Monday Medical: Hyperthyroidism — Things to Know
March 11, 2019
Editor's note: This is Part 1 of a 2-part series about common issues with the thyroid gland. Part 2 will cover hypothyroidism, or the condition in which too little thyroid hormone is produced.
The thyroid is a butterfly-shaped gland in the neck that acts as the body's thermostat by producing just the right amount of thyroid hormone.
However, sometimes, it makes too much or too little. When that happens, a wide-range of symptoms can result.
Below, Dr. Jessica Devin, an endocrinologist with UCHealth Endocrinology Clinic in Steamboat Springs, outlines what to know about hyperthyroidism, a condition in which the thyroid makes too much hormone.
The thyroid gland makes two hormones that are secreted into the bloodstream: thyroxine, also known as T4, and triiodothyronine, also known as T3.
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"They affect so many things," Devin said. "Energy levels and metabolism; heart rate and temperature regulation; how quickly your bowels move; skin and hair; menstrual cycles. They can influence mood a lot, too."
Thyroid hormone is released in response to thyroid-stimulating hormone (TSH) from the pituitary gland. TSH levels then respond to how much thyroid hormone is released, similar to a check and balance system. If thyroid hormone levels are low, then TSH levels become high; if there's too much thyroid hormone, then TSH drops.
TSH level is often the first lab checked when a thyroid problem is suspected.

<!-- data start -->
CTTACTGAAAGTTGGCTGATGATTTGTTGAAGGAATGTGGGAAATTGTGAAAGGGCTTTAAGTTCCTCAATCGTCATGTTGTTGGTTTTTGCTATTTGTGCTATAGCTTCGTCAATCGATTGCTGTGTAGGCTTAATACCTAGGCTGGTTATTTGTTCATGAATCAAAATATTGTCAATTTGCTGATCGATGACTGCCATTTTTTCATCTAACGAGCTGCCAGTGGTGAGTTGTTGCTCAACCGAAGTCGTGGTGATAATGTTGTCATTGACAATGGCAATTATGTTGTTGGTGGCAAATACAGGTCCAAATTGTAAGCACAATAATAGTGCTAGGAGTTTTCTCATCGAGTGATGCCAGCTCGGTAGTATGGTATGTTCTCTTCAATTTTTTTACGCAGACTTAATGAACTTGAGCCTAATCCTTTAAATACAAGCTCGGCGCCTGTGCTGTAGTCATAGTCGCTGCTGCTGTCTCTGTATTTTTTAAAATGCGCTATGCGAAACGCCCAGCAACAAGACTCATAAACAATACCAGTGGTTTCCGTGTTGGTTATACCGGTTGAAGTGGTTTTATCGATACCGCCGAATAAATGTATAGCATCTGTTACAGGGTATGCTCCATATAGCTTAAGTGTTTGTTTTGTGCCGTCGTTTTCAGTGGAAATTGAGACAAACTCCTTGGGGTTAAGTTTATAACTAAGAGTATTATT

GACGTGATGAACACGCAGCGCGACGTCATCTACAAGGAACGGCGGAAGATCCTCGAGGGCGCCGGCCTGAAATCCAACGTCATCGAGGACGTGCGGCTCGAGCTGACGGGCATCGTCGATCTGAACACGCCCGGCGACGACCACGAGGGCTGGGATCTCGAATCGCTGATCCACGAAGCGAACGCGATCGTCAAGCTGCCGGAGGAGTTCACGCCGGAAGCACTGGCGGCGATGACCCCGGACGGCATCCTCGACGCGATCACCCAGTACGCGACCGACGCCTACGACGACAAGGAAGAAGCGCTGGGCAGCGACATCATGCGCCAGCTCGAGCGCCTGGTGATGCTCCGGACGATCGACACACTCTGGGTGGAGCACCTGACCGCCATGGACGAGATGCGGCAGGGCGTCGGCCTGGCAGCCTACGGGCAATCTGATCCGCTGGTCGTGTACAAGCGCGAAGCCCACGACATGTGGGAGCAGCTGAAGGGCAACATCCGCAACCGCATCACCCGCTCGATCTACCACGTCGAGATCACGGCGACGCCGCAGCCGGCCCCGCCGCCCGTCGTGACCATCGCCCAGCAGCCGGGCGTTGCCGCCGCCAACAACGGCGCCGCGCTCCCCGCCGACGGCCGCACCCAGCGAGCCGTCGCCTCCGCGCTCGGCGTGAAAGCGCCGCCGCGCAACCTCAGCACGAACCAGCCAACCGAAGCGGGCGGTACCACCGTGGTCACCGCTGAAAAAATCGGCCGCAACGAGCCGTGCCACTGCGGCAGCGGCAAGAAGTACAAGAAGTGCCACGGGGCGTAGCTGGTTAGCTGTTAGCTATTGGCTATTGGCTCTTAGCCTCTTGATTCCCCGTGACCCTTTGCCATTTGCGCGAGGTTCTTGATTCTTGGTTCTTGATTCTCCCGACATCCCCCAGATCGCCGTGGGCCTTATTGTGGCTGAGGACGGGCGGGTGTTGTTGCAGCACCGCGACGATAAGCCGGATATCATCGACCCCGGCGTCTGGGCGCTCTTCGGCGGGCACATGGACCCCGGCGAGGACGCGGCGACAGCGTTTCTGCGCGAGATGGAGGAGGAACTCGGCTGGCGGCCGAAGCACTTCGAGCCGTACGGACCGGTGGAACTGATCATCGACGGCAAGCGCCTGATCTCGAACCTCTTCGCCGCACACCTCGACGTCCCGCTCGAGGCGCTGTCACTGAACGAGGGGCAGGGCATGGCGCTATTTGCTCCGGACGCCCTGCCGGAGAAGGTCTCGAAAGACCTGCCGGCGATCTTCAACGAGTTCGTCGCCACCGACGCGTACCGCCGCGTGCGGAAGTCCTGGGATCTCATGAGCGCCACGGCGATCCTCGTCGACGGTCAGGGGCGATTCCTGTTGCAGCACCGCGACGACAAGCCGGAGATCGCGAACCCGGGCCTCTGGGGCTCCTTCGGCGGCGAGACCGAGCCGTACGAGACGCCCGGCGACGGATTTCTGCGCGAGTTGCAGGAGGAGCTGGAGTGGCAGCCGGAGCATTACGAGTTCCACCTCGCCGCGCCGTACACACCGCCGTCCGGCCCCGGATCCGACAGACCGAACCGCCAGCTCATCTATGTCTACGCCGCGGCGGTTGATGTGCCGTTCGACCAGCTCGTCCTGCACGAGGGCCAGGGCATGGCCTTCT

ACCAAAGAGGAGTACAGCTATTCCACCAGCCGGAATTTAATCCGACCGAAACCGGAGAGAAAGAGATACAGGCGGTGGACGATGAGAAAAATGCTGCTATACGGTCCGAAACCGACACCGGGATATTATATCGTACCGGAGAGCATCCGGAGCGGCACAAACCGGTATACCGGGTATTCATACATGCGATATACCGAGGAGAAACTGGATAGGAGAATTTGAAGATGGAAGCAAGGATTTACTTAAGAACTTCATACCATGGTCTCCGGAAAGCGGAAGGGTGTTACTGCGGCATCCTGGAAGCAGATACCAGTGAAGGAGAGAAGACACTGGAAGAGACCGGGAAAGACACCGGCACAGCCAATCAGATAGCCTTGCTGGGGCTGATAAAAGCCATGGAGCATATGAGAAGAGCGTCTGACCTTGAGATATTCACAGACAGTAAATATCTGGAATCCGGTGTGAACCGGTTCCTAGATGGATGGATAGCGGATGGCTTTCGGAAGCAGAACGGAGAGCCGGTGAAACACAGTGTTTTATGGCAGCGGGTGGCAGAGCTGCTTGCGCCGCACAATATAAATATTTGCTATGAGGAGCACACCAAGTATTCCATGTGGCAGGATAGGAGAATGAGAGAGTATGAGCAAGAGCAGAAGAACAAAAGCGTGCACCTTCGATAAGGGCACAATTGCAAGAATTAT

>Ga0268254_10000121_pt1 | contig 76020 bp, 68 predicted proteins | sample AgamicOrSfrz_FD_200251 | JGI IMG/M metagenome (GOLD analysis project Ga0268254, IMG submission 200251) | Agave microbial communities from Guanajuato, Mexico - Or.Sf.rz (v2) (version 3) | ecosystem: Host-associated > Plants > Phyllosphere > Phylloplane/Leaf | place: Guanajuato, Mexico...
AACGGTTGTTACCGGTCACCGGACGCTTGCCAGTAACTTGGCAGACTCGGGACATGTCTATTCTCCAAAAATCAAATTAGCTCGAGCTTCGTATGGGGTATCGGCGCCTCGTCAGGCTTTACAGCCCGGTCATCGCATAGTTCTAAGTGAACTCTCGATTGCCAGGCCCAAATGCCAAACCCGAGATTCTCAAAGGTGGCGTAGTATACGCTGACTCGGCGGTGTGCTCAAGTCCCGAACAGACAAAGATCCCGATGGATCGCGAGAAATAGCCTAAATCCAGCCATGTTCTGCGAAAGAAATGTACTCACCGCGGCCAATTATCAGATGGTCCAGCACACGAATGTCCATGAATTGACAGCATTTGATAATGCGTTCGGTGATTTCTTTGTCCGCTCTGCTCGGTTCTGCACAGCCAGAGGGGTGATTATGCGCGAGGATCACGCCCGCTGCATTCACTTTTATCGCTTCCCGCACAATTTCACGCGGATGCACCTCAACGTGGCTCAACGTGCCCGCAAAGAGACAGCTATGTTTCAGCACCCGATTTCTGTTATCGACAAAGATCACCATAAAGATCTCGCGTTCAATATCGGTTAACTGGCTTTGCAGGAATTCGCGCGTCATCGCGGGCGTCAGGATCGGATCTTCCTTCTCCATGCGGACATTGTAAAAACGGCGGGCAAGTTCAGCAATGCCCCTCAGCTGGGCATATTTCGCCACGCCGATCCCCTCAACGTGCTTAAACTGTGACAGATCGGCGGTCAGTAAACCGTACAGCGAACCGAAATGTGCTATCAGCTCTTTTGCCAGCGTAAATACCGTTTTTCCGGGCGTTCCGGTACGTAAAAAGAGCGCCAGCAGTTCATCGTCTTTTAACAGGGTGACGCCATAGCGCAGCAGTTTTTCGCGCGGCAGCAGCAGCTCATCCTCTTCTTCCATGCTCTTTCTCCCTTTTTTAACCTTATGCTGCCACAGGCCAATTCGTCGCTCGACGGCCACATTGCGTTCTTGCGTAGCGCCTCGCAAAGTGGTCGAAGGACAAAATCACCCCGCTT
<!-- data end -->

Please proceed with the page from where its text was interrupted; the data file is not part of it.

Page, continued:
Why the excess?
Hyperthyroidism is often caused by Graves' disease, an autoimmune condition in which the thyroid gland is inappropriately stimulated to make too much hormone. Autoimmune diseases have a genetic component, so if you have a close relative with Celiac disease, Type 1 diabetes or a thyroid issue, you may be more susceptible.
The condition can also result from thyroid nodules or thyroiditis; the latter is an inflammation of the thyroid gland due to various causes such as viral illness or postpartum changes.
"When the thyroid gets inflamed, it can spill extra hormone into the blood," Devin said.
With hyperthyroidism, a blood test will reveal high levels of T4 and T3 and low levels of TSH. An ultrasound or scan can help determine what's causing the high levels and, therefore, how best to treat it.
Unexplained weight loss, feeling weak and washed out, tiredness, a racing heart, decreased endurance in exercise and a tremor are the main symptoms of hyperthyroidism. Graves' disease can also result in eye issues.
"People tend to have a hard time with mental clarity and focusing," Devin said. "It can feel like being on a lot of caffeine."
Because of unexpected weight loss or heart palpitations, hyperthyroidism is often more quickly diagnosed than hypothyroidism, which can result in weight gain or difficulty losing weight.
What to do
"Therapies are aimed at two things: treating the symptoms of hyperthyroidism or decreasing the synthesis of thyroid hormone," Devin said. "The therapy you use depends on the form of hyperthyroidism you have."
Often, medications are prescribed to slow down the thyroid gland. Radioactive iodine therapy may be used to gradually and permanently normalize the levels, while beta-blockers can help address heart palpitations. In rare cases, surgery may be necessary.
Left untreated, hyperthyroidism can result in bone loss, heart problems and other issues. "You definitely want to treat it," Devin said.
With any thyroid issue, iodine or thyroid supplements should be avoided.
"Those can be quite dangerous to take," Devin said. "They can influence thyroid hormone synthesis and can make the problem worse."
Similarly, people with hyperthyroidism should be aware of cold medications, which can further stimulate the heart rate.
With hyperthyroidism, patients can feel improvements quickly.
"While it can take months for levels to normalize, patients usually feel improvement within a few weeks with the right therapy," Devin said.
Susan Cunningham writes for UCHealth Yampa Valley Medical Center. She can be reached at email@example.com.